Australian hard-rock lithium producer Pilbara Minerals and ASX-listed Calix have formalised a joint venture aiming to build a lithium salt plant at the former’s Pilgangoora mine, which Pilbara CEO Dale Henderson describes as a “potential game changer” for the lithium industry.
“If successful, we will be able to deliver a superior chemical intermediary product to market compared to spodumene concentrate,” he said.
“This intermediate product offers a higher concentration in lithium and less impurities whilst being produced through a new process that reduces CO2 emissions compared to the traditional process route for hard rock spodumene chemical conversion.”
Calix, which has licensed its patented calcination process to the JV, has said the proposed 3000 tonnes per annum lithium salt plant could generate US$190 million or more of annual revenue. It could also demonstrate the potential for further commercialisation of its process.
The company recently raised A$60 million via an institutional share placement at $4.55 and said $17.5m of the proceeds was earmarked for its share of Pilbara lithium plant capital costs. It has also received a $20m Australian Government grant for the project.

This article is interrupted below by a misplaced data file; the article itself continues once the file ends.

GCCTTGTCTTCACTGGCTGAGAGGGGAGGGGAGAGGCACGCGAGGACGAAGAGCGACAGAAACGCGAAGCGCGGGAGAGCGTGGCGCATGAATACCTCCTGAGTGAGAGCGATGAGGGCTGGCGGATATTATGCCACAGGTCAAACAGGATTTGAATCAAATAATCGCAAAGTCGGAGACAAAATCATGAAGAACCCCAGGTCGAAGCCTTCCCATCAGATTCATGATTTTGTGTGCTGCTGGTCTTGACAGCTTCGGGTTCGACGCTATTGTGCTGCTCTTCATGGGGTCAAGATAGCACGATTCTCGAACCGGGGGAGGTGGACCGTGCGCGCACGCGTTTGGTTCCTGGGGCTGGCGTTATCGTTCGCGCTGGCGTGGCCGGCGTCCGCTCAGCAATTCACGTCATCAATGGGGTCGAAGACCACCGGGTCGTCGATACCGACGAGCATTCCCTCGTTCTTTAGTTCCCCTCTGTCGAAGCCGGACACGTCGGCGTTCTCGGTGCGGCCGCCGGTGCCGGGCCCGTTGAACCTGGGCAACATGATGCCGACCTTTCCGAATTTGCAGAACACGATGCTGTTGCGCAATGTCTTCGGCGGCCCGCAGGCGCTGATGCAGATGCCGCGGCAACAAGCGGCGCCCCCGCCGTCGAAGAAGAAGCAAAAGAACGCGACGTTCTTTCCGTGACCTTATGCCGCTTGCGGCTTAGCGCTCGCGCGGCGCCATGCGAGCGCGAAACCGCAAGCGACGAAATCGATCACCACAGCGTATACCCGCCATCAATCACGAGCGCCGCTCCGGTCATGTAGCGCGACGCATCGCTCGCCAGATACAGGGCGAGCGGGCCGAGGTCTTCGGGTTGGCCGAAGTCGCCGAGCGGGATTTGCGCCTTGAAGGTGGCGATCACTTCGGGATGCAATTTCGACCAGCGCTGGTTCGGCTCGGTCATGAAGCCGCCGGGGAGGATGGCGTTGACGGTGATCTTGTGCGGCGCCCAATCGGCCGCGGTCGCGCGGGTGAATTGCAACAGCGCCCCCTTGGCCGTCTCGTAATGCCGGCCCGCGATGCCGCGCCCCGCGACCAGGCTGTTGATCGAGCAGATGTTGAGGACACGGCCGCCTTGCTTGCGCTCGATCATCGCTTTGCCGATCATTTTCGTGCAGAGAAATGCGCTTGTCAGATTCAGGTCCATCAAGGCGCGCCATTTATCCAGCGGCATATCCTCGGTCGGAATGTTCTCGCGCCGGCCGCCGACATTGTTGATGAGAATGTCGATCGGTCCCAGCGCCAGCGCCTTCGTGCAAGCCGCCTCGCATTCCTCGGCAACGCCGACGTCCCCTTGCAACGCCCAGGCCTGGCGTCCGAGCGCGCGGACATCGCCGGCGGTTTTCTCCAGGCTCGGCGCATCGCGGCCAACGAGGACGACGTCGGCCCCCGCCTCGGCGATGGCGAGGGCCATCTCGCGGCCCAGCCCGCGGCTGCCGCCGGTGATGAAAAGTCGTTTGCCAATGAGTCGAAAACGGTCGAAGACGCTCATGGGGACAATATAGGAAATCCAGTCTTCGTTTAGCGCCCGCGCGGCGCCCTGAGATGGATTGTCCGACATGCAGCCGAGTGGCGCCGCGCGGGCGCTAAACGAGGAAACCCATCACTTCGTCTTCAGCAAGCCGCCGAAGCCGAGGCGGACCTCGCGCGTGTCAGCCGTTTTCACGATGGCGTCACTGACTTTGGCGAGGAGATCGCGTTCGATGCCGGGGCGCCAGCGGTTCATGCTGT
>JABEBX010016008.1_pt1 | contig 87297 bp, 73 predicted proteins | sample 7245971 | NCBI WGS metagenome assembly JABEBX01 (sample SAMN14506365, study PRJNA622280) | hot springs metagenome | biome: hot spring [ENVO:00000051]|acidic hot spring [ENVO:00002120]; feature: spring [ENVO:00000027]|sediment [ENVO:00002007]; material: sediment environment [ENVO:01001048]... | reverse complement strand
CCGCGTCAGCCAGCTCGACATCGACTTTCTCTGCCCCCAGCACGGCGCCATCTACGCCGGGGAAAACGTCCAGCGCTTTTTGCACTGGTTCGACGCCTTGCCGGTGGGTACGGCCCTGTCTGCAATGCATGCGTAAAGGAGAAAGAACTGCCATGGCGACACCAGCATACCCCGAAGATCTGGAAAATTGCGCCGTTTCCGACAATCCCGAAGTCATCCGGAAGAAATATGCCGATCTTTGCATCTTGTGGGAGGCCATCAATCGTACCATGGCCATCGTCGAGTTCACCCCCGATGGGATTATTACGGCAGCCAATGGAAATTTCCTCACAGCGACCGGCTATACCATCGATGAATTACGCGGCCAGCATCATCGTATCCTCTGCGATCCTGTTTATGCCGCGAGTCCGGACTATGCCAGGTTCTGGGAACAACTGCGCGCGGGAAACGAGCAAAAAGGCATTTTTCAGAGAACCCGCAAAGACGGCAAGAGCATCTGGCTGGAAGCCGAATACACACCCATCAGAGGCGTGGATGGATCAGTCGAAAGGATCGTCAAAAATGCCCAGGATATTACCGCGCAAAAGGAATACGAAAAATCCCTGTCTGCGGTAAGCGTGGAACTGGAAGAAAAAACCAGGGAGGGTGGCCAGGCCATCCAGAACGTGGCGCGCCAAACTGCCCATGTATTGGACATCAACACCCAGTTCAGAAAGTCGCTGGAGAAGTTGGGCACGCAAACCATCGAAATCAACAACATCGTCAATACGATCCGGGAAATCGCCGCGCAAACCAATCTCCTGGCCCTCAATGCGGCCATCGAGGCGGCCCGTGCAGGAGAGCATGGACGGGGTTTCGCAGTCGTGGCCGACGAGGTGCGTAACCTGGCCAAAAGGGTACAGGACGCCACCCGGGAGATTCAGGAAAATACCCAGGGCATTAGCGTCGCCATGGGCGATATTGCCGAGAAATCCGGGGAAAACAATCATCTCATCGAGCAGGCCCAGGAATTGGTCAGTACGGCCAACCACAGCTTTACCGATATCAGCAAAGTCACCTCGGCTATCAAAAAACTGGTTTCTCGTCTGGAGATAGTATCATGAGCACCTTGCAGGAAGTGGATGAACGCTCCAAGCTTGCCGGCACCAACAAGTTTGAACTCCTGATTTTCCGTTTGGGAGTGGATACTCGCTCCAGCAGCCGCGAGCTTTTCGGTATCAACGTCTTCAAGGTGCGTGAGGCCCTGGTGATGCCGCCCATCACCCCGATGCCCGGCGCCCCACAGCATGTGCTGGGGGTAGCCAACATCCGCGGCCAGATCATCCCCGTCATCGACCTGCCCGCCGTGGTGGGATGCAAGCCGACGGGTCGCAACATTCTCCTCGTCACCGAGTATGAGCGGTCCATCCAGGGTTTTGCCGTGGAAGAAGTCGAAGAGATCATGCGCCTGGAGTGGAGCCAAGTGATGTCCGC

Commissioning of the proposed plant is slated for late 2024 or early 2025.
“Calix’s co-development of a midstream lithium chemical plant with Pilbara Minerals utilising the core Calix technology to produce a concentrated lithium salt product for lithium batteries is progressing well,” company chair Peter Turnbull said in Calix’s 2022 annual report.
“Australia currently produces nearly half the world’s lithium, with the global market for lithium carbonate and equivalents [LCE] projected to grow six times by 2030. Calix’s lithium processing technology has the potential to significantly reduce the waste and CO2 footprint of Australian lithium.”
Calix, which listed on the ASX in July 2018, generated A$18.5m of revenue and a $5.2m gross profit in FY22. Its share price is up more than 26% in the past month to $5.14, capitalising the company at $927m.